• Police in Mitchell, S.D., removed a man from a school board meeting for refusing to put on a mask in violation of district policy. Several speakers later criticized the mask mandate and asked why parents had not been surveyed about whether they supported it. “A survey wouldn’t change my mind,” one member of the school board said.

  • Because of virus-related precautions, Baylor University has postponed its football season opener scheduled for Saturday against the University of Houston. The matchup was hastily arranged last week to fill a void after each team’s original season-opening opponent had to cancel because of unmet standards for playing during the pandemic. More than a dozen football games at the elite F.B.S. level have been canceled or postponed in the first three weeks of the season.

  • Northeastern University in Boston has agreed to refund most of the fall semester tuition of 11 first-year students who were dismissed earlier this month for violating the school’s virus rules by gathering in a room without masks or social distancing.

  • More than 1,000 students and employees at Liberty University in Lynchburg, Va., have been instructed to quarantine, according to the school’s virus dashboard.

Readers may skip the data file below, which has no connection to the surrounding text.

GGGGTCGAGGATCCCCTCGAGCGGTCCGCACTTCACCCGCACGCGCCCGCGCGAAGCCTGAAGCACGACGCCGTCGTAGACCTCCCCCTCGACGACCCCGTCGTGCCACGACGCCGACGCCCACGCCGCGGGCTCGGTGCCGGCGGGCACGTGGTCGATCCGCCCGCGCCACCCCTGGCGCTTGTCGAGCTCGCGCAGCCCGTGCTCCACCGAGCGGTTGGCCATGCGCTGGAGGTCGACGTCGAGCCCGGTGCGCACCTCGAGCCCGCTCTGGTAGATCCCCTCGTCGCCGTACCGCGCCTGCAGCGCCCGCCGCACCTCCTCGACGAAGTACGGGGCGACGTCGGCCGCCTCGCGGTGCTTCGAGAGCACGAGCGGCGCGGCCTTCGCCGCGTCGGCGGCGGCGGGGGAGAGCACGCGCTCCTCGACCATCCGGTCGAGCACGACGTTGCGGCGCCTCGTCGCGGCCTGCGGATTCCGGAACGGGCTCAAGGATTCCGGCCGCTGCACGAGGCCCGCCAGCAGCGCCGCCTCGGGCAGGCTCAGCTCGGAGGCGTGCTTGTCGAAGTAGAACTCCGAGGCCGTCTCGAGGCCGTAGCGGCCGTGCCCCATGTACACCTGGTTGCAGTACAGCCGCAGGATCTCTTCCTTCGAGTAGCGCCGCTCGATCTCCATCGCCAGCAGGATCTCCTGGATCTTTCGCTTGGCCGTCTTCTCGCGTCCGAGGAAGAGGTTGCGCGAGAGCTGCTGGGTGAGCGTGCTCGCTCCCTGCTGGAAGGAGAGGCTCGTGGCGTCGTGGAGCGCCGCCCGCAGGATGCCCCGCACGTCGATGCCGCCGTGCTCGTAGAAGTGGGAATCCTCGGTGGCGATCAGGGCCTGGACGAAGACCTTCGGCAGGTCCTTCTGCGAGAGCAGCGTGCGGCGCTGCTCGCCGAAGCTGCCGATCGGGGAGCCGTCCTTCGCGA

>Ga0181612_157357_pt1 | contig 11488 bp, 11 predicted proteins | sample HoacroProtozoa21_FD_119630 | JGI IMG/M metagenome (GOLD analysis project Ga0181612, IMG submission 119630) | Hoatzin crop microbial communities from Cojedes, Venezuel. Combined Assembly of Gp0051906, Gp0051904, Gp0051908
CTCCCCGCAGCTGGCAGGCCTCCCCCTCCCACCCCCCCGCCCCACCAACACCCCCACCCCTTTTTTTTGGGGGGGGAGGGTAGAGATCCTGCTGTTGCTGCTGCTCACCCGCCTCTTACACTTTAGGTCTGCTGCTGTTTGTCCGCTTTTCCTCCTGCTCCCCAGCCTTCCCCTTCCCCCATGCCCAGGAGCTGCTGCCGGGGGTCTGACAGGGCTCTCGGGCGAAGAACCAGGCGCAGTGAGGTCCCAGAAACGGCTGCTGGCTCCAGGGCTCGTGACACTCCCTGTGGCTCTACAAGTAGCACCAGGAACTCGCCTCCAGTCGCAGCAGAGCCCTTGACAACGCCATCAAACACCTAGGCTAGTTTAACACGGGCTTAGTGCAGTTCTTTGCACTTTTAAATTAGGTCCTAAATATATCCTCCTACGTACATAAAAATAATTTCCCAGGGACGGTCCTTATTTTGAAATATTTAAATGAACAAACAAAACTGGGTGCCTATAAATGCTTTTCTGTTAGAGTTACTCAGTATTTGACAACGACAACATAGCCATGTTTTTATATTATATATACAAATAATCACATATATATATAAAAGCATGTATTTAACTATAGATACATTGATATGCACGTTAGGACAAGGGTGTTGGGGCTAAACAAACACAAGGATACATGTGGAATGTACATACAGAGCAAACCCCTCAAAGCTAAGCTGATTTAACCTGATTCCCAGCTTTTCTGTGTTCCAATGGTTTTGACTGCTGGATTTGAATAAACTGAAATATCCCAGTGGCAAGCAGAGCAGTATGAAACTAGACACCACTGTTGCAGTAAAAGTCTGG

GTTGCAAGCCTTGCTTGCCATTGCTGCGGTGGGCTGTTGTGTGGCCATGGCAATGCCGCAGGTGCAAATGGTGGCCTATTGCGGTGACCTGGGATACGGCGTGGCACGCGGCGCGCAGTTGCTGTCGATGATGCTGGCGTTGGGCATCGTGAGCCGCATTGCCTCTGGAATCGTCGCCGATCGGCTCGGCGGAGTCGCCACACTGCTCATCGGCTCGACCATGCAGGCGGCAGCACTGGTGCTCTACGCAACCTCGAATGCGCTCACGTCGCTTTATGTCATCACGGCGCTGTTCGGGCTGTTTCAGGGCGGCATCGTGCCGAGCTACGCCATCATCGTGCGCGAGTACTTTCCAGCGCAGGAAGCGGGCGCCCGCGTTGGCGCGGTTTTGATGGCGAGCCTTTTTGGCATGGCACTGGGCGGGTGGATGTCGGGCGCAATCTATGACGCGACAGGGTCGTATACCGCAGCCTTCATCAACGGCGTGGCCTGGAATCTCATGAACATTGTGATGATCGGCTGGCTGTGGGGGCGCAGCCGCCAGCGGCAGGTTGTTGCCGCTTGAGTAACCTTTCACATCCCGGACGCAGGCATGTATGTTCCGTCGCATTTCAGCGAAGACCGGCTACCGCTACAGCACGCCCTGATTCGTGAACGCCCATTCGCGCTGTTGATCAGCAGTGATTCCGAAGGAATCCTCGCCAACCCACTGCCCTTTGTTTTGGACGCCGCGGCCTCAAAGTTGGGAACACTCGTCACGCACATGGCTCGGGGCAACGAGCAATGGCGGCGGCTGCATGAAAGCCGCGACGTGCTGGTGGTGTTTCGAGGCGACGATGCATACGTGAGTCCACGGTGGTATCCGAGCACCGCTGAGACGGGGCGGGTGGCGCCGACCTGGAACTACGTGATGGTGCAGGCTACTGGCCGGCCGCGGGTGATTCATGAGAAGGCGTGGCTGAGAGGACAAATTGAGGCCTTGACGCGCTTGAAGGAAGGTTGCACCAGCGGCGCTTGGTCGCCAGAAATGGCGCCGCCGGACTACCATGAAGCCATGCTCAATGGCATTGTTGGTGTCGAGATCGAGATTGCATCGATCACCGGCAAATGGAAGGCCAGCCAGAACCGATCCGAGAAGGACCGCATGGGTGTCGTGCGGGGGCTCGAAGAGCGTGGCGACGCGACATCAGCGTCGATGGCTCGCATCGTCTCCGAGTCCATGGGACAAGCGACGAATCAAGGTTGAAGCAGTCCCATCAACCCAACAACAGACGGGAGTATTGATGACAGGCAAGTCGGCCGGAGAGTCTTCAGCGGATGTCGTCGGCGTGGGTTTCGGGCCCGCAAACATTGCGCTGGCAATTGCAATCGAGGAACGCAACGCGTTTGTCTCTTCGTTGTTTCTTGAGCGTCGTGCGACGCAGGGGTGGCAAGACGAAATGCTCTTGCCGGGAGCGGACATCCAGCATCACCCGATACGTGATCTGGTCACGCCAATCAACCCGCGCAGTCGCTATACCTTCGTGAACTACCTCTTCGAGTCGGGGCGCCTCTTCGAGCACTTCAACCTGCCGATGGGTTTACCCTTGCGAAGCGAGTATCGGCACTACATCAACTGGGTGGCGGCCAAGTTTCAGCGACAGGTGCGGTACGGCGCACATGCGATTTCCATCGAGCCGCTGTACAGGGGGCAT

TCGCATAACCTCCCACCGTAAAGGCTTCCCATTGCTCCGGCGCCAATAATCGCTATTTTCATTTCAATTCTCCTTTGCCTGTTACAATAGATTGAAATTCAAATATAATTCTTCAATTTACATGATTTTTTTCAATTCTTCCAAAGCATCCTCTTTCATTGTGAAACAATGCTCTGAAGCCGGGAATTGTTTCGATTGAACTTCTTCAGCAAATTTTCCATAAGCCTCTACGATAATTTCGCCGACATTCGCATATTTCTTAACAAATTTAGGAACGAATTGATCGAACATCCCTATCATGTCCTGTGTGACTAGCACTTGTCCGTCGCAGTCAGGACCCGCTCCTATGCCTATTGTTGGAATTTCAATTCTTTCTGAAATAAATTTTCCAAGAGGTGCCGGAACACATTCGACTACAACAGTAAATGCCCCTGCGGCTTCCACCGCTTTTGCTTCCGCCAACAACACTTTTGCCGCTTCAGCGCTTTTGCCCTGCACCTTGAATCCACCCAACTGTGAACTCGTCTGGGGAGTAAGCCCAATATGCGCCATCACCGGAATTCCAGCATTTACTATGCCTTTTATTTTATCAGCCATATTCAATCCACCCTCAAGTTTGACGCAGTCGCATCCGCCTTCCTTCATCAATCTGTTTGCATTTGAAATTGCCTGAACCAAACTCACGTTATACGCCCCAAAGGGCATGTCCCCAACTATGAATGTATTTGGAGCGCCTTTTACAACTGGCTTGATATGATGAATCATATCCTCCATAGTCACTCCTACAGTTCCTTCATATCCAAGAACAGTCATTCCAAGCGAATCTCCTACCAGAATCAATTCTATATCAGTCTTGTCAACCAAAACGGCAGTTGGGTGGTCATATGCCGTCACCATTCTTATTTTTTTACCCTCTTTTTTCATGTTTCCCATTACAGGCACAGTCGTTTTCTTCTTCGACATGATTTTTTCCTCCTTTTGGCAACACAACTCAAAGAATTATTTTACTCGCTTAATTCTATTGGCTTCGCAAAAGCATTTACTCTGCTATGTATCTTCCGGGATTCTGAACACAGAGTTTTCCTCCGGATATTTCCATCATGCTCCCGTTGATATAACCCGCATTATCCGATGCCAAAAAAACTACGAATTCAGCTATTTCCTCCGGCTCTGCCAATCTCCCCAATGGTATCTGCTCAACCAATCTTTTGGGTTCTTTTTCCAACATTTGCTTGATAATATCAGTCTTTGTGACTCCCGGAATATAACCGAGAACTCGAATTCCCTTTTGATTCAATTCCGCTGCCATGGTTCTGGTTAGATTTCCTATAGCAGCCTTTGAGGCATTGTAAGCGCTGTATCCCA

New York City will soon let restaurants add a temporary charge of up to 10 percent as help in the pandemic, (though not for takeout or delivery), as long as it is clearly noted on menus.

The charge, which comes before tax, will be allowed until 90 days after the date, yet to be determined, when indoor dining is fully restored. (Indoor dining resumes on Sept. 30 at only 25 percent capacity.)

But in interviews, many restaurant owners said they weren’t ready to add the new surcharge, especially at the full 10 percent.

A growing group of restaurateurs and activists urging the City Council to add some restrictions to the surcharge that will improve conditions for workers, such as limiting it to restaurants that pay their entire staff, including servers, at least the full city minimum wage or above, as he does.

As Israelis prepare to celebrate the holiest days on the Jewish calendar under a new lockdown, organizing prayer services is proving to be more of a mathematical brainteaser than a spiritual exercise.

Rabbis must arrange worshipers into clusters of 20 to 50, separated by dividers, determining the size of the groups based on complex calculations involving local infection rates, and how many entrances and square feet their synagogues have. Masks will be required, and many seats will have to remain empty.